Of Illinois’ biggest cities, the highest eviction rates have been in Rockford, Joliet, and Peoria, areas that have struggled with a decline in manufacturing jobs, high crime, failing schools, and population loss. In Chicago, race has played a role. In 2017, 23 of the 25 areas in the city with the highest eviction filing rates were majority-Black communities, and the eviction rates in majority-Black neighborhoods were twice as high as the citywide rate. A ban on evictions was enacted due to COVID-19, but a measure to cancel rent and mortgage payments for 180 days failed in the state legislature.

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Indiana

- Eviction rate: 4.1% (#7 highest rate, 31,767 total evictions in 2016)
- Eviction filing rate: 8.5% (#10 highest rate, 66,544 total filings in 2016)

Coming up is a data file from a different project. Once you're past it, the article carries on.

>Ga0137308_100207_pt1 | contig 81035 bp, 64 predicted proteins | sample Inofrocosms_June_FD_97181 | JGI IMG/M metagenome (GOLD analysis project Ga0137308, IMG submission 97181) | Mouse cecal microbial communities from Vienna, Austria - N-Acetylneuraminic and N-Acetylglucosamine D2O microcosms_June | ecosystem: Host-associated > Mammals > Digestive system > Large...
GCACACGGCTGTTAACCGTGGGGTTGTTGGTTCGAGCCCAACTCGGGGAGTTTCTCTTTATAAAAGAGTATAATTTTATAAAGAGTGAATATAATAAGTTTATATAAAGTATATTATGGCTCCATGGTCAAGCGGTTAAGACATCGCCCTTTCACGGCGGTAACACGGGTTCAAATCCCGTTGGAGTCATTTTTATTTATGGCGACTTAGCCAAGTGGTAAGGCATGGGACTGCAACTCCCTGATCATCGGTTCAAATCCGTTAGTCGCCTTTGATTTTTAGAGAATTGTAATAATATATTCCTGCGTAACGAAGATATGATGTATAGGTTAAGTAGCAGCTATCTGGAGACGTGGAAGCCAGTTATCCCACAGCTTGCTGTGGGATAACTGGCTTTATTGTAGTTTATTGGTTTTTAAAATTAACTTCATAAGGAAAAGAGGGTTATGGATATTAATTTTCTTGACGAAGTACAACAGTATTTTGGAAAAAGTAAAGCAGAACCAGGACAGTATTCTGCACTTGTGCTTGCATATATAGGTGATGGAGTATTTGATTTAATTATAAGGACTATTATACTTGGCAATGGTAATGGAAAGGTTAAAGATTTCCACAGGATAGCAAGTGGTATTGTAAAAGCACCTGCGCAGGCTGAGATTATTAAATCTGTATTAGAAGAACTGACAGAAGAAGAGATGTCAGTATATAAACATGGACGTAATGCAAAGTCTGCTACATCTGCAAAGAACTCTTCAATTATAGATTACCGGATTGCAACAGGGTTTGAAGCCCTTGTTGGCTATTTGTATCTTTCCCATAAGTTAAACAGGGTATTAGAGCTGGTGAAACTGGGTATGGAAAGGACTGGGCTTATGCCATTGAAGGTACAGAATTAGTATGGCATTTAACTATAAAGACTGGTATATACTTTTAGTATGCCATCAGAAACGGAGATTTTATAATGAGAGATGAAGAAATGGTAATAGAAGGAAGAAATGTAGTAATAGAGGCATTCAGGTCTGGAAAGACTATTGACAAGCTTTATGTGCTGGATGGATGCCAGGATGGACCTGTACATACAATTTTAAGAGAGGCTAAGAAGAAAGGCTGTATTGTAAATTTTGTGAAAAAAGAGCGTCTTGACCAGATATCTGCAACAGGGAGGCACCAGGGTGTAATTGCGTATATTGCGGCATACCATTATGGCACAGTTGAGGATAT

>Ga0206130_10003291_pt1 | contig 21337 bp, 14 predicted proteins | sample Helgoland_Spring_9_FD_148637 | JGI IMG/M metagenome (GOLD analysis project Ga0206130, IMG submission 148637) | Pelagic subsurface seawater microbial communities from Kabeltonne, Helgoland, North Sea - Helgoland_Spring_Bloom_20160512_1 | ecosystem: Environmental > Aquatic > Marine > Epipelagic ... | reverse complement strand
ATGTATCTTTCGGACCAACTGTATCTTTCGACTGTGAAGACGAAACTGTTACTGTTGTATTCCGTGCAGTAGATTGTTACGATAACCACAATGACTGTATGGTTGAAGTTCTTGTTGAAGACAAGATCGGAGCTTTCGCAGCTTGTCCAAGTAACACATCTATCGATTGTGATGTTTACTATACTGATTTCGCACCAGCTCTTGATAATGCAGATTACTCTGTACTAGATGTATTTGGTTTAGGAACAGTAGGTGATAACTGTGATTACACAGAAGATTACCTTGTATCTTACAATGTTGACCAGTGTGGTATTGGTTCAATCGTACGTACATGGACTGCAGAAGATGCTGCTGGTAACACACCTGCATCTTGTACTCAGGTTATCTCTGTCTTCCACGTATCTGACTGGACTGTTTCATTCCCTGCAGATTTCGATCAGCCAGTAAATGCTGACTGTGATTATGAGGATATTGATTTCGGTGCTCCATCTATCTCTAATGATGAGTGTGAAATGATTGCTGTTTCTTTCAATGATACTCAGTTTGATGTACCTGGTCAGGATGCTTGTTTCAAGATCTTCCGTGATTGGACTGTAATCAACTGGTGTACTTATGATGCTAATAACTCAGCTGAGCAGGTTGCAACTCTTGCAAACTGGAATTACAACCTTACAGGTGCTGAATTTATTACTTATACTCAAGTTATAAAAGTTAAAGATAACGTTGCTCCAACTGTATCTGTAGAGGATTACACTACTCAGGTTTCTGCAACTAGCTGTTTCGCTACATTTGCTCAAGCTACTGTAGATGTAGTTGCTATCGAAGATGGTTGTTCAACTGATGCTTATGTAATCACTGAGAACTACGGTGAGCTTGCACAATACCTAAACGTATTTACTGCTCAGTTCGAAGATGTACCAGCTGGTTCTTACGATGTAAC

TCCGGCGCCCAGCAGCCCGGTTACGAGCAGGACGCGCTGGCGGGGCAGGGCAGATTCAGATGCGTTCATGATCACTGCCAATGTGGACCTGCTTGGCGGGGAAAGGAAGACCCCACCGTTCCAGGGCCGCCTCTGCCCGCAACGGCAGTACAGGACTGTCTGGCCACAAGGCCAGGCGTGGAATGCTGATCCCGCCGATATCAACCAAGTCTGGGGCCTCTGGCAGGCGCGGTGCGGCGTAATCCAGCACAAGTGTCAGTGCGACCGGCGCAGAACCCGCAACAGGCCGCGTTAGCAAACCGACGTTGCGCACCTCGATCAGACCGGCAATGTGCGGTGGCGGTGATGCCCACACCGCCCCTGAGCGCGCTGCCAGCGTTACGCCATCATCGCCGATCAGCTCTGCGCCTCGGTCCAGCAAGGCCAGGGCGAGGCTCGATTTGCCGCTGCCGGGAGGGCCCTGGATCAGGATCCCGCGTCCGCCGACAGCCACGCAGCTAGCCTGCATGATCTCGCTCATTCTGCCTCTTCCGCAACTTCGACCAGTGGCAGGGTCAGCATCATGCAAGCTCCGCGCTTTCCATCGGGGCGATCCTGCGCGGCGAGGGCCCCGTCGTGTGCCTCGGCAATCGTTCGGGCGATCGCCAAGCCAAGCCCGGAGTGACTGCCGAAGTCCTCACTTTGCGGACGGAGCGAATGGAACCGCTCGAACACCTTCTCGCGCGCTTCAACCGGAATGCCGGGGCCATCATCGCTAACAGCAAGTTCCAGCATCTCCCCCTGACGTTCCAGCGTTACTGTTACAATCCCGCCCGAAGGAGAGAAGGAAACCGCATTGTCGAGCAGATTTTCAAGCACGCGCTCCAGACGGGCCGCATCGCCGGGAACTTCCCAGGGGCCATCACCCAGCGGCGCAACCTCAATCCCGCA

- Renter-occupied households: 781,426 (31.0% of all households)
- Median monthly rent: $745
- Average rent burden: 29.8%
- Poverty rate: 11.1%

Indianapolis has the second-highest number of evictions in the United States, and Marion County, where the city is located, had 40% of the state’s evictions, according to the most recent research. Statewide, data shows that 86 families are evicted each day. The state has prohibited evictions for nonpayment of rent during the coronavirus crisis.

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Iowa

- Eviction rate: 2.0% (#18 lowest rate, 7,358 total evictions in 2016)
- Eviction filing rate: 4.0% (#24 lowest rate, 14,520 total filings in 2016)
- Renter-occupied households: 365,324 (28.5% of all households)
- Median monthly rent: $697
- Average rent burden: 27.5%
- Poverty rate: 8.1%

Iowa’s Linn County, where the city of Cedar Rapids is located, ranks among the 100 U.S. locations with the highest eviction rates. Advocates say the region is considered high-risk for renters, meaning the cost of a potential eviction is calculated into rents, increasing housing costs for struggling families and leading to more evictions.